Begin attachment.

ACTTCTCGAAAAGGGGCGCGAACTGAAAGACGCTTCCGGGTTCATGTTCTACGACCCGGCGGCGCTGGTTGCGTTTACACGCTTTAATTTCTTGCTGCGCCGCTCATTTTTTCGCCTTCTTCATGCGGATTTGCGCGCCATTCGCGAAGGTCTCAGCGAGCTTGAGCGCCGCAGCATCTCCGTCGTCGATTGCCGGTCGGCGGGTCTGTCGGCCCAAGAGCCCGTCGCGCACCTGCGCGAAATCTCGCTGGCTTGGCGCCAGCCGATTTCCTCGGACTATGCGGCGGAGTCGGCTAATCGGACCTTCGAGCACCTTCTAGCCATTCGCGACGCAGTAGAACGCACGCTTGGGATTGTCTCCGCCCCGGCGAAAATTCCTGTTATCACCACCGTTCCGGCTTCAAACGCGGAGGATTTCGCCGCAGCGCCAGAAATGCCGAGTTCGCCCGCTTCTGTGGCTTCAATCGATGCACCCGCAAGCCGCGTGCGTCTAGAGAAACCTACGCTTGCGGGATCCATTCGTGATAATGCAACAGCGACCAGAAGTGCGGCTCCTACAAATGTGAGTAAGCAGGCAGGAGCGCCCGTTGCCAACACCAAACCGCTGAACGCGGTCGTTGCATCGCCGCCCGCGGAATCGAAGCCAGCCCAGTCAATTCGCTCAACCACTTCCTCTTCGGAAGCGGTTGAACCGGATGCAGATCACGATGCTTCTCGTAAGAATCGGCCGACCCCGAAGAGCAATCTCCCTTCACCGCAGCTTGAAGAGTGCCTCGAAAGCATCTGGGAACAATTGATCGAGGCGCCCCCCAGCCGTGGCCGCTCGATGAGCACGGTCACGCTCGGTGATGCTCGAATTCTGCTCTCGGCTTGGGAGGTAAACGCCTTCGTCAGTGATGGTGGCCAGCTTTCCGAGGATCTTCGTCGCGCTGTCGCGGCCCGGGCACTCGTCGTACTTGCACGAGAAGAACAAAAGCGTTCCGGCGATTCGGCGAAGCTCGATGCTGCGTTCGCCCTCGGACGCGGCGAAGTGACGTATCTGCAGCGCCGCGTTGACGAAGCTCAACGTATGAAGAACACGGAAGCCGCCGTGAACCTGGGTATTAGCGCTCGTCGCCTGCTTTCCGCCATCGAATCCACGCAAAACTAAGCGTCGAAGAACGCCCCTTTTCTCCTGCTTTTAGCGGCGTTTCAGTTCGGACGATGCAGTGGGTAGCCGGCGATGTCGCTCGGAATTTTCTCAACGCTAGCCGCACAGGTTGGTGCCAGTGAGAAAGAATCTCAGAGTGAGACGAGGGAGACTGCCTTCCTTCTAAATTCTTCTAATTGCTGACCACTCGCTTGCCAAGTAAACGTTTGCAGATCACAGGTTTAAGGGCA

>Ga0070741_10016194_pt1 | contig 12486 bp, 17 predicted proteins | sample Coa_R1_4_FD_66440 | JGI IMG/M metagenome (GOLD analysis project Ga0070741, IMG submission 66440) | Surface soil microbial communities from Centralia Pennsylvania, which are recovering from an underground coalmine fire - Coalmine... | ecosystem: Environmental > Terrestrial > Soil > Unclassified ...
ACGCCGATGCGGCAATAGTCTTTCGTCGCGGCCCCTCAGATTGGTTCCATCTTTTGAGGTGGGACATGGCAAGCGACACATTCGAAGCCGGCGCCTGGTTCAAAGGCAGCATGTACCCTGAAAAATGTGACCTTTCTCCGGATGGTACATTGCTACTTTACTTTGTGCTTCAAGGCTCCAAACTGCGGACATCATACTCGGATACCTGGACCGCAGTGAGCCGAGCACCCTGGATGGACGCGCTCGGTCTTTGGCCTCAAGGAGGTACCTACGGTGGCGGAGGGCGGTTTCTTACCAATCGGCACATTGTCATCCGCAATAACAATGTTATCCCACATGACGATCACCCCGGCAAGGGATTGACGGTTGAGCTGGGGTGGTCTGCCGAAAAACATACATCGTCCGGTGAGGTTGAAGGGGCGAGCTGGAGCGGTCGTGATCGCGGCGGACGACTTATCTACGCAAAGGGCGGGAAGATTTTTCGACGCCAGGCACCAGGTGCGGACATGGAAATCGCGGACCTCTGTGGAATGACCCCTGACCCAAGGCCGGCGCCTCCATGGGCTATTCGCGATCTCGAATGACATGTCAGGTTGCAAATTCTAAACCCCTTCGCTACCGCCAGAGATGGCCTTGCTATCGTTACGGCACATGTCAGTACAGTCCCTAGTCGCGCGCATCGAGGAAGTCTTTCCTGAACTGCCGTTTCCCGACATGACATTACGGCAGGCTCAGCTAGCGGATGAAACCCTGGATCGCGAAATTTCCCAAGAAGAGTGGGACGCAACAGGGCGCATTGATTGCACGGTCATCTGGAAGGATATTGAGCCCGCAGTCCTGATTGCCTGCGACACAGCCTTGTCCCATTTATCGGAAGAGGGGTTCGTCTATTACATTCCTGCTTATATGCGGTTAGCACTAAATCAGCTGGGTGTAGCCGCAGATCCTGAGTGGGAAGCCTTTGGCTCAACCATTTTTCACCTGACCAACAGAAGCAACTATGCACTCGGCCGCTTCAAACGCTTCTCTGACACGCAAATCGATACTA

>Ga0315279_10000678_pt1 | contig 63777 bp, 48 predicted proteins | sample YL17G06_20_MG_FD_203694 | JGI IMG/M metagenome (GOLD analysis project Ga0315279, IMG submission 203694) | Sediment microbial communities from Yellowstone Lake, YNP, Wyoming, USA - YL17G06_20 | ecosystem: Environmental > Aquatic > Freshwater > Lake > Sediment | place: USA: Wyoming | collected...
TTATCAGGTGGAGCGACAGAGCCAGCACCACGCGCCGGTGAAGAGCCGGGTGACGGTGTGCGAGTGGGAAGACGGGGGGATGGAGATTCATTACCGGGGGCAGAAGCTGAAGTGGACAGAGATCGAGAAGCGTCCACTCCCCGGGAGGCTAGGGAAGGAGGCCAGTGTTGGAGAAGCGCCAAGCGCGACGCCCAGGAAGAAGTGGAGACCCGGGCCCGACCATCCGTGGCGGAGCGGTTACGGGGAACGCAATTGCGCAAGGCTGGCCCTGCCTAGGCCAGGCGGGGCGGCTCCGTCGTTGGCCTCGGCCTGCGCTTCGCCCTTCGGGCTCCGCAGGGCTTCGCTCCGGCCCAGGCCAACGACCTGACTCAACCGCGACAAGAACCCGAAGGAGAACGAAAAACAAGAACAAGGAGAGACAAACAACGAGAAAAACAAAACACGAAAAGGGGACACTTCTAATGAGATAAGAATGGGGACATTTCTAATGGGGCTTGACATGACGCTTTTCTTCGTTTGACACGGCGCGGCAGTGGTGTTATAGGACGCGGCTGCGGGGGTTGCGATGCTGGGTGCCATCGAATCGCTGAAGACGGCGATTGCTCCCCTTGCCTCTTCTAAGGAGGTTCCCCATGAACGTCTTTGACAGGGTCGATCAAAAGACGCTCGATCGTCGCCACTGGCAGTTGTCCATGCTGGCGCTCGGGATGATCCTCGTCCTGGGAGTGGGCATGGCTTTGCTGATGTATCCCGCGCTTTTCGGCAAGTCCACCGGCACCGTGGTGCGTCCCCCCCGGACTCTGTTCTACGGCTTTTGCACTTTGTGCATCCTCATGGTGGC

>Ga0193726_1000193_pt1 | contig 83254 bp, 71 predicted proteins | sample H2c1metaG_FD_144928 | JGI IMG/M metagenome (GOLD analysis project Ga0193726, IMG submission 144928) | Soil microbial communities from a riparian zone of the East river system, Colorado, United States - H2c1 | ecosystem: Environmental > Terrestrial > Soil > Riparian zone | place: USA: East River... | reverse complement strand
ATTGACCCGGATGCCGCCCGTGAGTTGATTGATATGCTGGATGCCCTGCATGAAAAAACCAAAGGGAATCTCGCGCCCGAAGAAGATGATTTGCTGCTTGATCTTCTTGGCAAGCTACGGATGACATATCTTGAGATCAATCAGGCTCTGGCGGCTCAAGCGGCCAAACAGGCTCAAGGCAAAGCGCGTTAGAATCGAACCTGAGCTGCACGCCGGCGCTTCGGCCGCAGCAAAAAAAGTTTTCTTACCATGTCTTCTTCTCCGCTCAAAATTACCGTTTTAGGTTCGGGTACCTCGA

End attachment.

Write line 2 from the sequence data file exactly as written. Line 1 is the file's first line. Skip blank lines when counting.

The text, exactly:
>Ga0070741_10016194_pt1 | contig 12486 bp, 17 predicted proteins | sample Coa_R1_4_FD_66440 | JGI IMG/M metagenome (GOLD analysis project Ga0070741, IMG submission 66440) | Surface soil microbial communities from Centralia Pennsylvania, which are recovering from an underground coalmine fire - Coalmine... | ecosystem: Environmental > Terrestrial > Soil > Unclassified ...